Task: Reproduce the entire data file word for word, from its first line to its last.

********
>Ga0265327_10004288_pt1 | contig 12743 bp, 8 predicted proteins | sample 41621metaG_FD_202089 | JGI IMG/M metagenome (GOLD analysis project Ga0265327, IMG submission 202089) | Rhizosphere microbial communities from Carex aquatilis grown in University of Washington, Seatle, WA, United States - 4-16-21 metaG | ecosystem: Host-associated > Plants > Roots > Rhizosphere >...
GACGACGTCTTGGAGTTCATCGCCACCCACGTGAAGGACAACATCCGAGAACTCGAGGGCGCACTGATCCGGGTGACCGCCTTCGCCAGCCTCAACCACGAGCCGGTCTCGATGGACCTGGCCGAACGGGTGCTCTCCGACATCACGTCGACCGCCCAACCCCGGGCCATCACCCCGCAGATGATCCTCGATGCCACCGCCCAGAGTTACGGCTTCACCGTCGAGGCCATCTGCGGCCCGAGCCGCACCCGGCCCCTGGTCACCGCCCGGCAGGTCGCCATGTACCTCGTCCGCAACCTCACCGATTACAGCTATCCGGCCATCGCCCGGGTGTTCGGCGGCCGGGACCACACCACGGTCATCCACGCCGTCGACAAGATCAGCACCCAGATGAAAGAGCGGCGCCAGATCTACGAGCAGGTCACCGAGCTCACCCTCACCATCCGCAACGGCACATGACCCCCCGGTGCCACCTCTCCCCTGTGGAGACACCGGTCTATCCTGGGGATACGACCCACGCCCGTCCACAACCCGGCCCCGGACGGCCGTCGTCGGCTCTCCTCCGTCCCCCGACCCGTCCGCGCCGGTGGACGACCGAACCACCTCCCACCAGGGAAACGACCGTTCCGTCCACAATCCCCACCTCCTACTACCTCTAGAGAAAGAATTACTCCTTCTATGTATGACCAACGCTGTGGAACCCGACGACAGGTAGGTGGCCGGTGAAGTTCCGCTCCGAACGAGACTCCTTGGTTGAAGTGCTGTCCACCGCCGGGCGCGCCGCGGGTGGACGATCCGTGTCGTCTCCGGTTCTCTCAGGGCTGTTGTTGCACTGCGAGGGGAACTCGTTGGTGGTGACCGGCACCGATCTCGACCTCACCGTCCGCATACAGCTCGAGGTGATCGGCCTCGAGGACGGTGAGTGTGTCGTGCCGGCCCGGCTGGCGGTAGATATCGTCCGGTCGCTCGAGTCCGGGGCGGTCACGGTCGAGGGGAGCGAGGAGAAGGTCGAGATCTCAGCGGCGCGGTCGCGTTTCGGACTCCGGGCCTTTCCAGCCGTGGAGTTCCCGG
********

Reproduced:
>Ga0265327_10004288_pt1 | contig 12743 bp, 8 predicted proteins | sample 41621metaG_FD_202089 | JGI IMG/M metagenome (GOLD analysis project Ga0265327, IMG submission 202089) | Rhizosphere microbial communities from Carex aquatilis grown in University of Washington, Seatle, WA, United States - 4-16-21 metaG | ecosystem: Host-associated > Plants > Roots > Rhizosphere >...
GACGACGTCTTGGAGTTCATCGCCACCCACGTGAAGGACAACATCCGAGAACTCGAGGGCGCACTGATCCGGGTGACCGCCTTCGCCAGCCTCAACCACGAGCCGGTCTCGATGGACCTGGCCGAACGGGTGCTCTCCGACATCACGTCGACCGCCCAACCCCGGGCCATCACCCCGCAGATGATCCTCGATGCCACCGCCCAGAGTTACGGCTTCACCGTCGAGGCCATCTGCGGCCCGAGCCGCACCCGGCCCCTGGTCACCGCCCGGCAGGTCGCCATGTACCTCGTCCGCAACCTCACCGATTACAGCTATCCGGCCATCGCCCGGGTGTTCGGCGGCCGGGACCACACCACGGTCATCCACGCCGTCGACAAGATCAGCACCCAGATGAAAGAGCGGCGCCAGATCTACGAGCAGGTCACCGAGCTCACCCTCACCATCCGCAACGGCACATGACCCCCCGGTGCCACCTCTCCCCTGTGGAGACACCGGTCTATCCTGGGGATACGACCCACGCCCGTCCACAACCCGGCCCCGGACGGCCGTCGTCGGCTCTCCTCCGTCCCCCGACCCGTCCGCGCCGGTGGACGACCGAACCACCTCCCACCAGGGAAACGACCGTTCCGTCCACAATCCCCACCTCCTACTACCTCTAGAGAAAGAATTACTCCTTCTATGTATGACCAACGCTGTGGAACCCGACGACAGGTAGGTGGCCGGTGAAGTTCCGCTCCGAACGAGACTCCTTGGTTGAAGTGCTGTCCACCGCCGGGCGCGCCGCGGGTGGACGATCCGTGTCGTCTCCGGTTCTCTCAGGGCTGTTGTTGCACTGCGAGGGGAACTCGTTGGTGGTGACCGGCACCGATCTCGACCTCACCGTCCGCATACAGCTCGAGGTGATCGGCCTCGAGGACGGTGAGTGTGTCGTGCCGGCCCGGCTGGCGGTAGATATCGTCCGGTCGCTCGAGTCCGGGGCGGTCACGGTCGAGGGGAGCGAGGAGAAGGTCGAGATCTCAGCGGCGCGGTCGCGTTTCGGACTCCGGGCCTTTCCAGCCGTGGAGTTCCCGG